1. In this trial emulation study, molnupiravir and nirmatrelvir-ritonavir reduced all-cause mortality in vaccinated and unvaccinated hospitalized patients with coronavirus disease 2019 (COVID-19).
2. Molnupiravir and nirmatrelvir-ritonavir did not cause any significant reduction in intensive care unit (ICU) admissions or need for ventilatory support.
Evidence Rating Level: 1 (Excellent)
Study Rundown: Molnupiravir and nirmatrelvir-ritonavir have been authorized by the United States Food and Drug Administration for emergency use in non-hospitalized patients for the treatment of COVID-19. Phase three randomized controlled trials have demonstrated the efficacy and safety of molnupiravir and nirmatrelvir-ritonavir with some inconsistency. Therefore, there remains a gap in knowledge as to the effectiveness of molnupiravir and nirmatrelvir-ritonavir in reducing mortality and severe COVID-19 in the inpatient setting. Overall, this study found that molnupiravir and nirmatrelvir-ritonavir reduced all-cause mortality in vaccinated and unvaccinated hospitalized patients with COVID-19. Though, they did not cause a significant reduction in ICU admission or the need for ventilatory support. This study was limited by not directly comparing the effectiveness of molnupiravir versus nirmatrelvir-ritonavir in vaccinated people. This study excluded patients with prior SARS-CoV-2 infections, as well as not having information on days from symptom onset and site of hospitalization. Nevertheless, the findings are significant, as they demonstrated that molnupiravir and nirmatrelvir-ritonavir were associated with a lower risk of death among hospitalized patients with COVID-19 regardless of vaccination status. However, no significant reduction in ICU admission or need for ventilatory support was observed.
Click to read the study in AIM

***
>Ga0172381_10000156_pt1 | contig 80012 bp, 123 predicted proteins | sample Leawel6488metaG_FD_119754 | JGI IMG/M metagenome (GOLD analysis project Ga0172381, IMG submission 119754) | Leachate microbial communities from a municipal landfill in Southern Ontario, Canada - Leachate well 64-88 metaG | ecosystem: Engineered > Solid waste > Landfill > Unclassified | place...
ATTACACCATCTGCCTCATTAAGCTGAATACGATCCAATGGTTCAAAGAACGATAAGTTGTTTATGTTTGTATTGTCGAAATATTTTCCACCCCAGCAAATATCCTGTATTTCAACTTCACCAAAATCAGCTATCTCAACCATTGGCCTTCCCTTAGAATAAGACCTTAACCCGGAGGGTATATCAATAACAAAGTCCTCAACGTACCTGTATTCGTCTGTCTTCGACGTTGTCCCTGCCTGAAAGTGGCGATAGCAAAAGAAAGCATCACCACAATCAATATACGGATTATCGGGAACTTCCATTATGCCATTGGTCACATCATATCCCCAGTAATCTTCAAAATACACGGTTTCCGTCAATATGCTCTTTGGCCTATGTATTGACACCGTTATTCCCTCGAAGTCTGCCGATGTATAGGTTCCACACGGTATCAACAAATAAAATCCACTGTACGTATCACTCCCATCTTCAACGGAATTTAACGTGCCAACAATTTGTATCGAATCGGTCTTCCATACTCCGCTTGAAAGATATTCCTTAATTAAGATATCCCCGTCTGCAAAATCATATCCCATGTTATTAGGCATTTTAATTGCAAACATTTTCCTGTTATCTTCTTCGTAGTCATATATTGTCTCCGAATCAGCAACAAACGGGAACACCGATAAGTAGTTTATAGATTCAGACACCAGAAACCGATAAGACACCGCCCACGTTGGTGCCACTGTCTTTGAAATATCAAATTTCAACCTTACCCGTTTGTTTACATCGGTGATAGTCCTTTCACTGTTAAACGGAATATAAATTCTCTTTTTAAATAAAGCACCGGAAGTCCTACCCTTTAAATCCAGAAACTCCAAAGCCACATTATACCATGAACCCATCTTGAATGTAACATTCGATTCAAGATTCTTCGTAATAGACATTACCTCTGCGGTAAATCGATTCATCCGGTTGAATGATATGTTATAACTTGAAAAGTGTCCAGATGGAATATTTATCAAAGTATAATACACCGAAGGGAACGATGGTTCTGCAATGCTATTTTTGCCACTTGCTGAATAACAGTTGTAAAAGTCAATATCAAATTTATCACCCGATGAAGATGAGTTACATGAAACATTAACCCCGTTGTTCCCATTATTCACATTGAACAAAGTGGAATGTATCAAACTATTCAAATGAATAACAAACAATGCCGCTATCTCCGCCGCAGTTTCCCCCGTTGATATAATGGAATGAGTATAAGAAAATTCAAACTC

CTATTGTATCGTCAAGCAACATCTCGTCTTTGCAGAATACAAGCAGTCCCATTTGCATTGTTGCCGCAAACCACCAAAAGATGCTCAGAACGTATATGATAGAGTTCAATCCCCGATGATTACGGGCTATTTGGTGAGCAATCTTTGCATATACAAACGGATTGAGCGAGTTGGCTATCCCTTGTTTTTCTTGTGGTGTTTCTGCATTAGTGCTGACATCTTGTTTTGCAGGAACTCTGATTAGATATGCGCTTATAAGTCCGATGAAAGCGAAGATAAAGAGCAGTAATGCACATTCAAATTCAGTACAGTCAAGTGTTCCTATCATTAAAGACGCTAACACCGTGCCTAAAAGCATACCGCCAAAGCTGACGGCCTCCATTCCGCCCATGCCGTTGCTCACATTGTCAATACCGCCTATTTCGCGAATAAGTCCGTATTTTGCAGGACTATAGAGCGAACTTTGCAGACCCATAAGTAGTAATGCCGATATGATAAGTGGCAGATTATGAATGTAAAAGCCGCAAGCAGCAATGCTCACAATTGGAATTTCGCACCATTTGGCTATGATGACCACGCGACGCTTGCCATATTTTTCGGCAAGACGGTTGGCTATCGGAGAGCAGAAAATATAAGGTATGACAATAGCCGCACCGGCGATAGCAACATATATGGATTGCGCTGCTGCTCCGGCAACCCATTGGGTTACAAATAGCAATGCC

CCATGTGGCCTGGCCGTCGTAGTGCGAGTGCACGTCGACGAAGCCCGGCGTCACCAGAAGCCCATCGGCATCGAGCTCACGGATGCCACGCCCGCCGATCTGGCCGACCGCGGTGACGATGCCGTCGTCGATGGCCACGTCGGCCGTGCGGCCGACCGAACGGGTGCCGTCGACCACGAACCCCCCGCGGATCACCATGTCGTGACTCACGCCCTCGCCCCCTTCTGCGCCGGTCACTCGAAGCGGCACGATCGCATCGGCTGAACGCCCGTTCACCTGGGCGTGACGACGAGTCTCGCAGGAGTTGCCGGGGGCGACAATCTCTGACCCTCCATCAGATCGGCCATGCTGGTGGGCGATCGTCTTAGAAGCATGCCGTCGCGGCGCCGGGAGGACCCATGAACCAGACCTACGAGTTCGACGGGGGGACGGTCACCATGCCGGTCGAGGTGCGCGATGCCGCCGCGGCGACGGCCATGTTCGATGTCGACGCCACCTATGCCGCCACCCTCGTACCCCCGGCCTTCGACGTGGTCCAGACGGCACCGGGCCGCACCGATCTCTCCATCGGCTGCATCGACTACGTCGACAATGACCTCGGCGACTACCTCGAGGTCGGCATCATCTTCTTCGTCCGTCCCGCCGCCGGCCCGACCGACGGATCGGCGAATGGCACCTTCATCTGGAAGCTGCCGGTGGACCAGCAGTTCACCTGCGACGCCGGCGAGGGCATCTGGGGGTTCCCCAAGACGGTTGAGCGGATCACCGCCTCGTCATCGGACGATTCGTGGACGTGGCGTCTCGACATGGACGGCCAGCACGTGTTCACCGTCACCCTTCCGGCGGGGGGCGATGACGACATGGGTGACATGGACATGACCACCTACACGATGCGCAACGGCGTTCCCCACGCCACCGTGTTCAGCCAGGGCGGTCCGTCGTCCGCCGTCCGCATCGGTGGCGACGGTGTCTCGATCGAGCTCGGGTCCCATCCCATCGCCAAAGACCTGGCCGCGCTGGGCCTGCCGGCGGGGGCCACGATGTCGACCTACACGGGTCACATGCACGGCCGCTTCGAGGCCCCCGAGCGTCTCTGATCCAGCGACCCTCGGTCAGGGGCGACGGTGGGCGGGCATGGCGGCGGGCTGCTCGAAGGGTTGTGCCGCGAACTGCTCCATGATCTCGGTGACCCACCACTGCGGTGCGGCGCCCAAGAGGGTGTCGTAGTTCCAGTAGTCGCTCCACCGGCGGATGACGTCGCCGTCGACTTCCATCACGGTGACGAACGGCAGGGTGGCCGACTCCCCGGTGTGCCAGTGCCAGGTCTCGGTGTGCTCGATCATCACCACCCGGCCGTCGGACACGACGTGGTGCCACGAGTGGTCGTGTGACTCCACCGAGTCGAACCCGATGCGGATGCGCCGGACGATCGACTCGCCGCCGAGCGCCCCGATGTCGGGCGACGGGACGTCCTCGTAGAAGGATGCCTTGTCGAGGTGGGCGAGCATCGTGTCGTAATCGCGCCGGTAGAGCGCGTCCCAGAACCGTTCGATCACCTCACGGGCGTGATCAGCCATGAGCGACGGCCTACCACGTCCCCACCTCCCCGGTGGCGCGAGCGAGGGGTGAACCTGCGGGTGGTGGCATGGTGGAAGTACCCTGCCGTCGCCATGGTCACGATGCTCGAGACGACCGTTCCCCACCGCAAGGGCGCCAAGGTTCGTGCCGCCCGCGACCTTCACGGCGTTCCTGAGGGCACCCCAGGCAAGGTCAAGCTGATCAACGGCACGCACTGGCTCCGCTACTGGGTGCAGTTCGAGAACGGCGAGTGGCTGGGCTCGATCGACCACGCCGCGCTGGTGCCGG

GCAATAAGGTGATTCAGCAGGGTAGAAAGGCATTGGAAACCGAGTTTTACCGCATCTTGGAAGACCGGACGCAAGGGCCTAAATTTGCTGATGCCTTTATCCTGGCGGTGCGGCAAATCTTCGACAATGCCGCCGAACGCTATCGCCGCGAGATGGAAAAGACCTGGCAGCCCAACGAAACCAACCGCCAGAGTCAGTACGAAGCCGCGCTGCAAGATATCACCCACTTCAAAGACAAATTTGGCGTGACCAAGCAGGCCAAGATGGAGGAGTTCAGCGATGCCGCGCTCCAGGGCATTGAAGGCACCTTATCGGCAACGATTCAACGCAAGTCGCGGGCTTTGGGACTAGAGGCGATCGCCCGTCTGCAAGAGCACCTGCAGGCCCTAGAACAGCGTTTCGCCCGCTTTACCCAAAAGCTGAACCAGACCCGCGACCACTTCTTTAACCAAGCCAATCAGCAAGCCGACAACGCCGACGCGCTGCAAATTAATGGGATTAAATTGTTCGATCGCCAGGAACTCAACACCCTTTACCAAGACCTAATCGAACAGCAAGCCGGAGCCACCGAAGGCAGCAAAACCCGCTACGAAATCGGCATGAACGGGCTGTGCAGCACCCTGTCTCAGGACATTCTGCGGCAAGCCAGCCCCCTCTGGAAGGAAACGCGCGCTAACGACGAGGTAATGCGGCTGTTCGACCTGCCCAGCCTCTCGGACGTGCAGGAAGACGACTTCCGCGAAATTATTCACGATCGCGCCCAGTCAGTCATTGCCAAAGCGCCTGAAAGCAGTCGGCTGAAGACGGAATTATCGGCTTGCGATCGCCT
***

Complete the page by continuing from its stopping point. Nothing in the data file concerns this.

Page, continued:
Relevant Reading: Nirmatrelvir Plus Ritonavir for Early COVID-19 in a Large U.S. Health System
In-Depth [trial emulation study]: This trial emulation study used clinical data from hospital records from the Centre for Health Protection of the Government of the Hong Kong Special Administrative Region. Patients aged 18 years or older hospitalized with COVID-19 were eligible for the study. Patients who had a history of COVID-19 before the start of the inclusion period (hospitalized with SARSCoV- 2 reinfections during the inclusion period); receipt of either molnupiravir or nirmatrelvir–ritonavir before the index date (started antiviral treatment in the community setting); or admission to the ICU, receipt of ventilatory support, or death on the index date were excluded from the study. The primary outcome measured was all-cause mortality. Outcomes in the primary analysis were assessed via a per-protocol analysis with the Charlson Comorbidity Index and pooled logistic regression models. Based on the primary analysis, the use of molnupiravir or nirmatrelvir-ritonavir in hospitalized patients with COVID-19 was associated with a lower risk for all-cause mortality (molnupiravir: Hazard Ratio [HR], 0.87; 95% Confidence Interval [CI], 0.81 to 0.93; nirmatrelvir–ritonavir: HR, 0.77; 95% CI, 0.66 to 0.90) but no significant risk reduction in terms of ICU admission (molnupiravir: HR, 1.02; 95% CI, 0.76 to 1.36; nirmatrelvir–ritonavir: HR, 1.08; 95% CI, 0.58 to 2.02) or the need for ventilatory support (molnupiravir: HR, 1.07; 95% CI, 0.89 to 1.30; nirmatrelvir–ritonavir: HR, 1.03; 95% CI, 0.70 to 1.52). No significant differences in outcomes when stratifying drug treatment based on the number of COVID-19 vaccine doses received was observed. In summary, this study demonstrated that molnupiravir and nirmatrelvir-ritonavir effectively reduced all-cause mortality in hospitalized patients with COVID-19.
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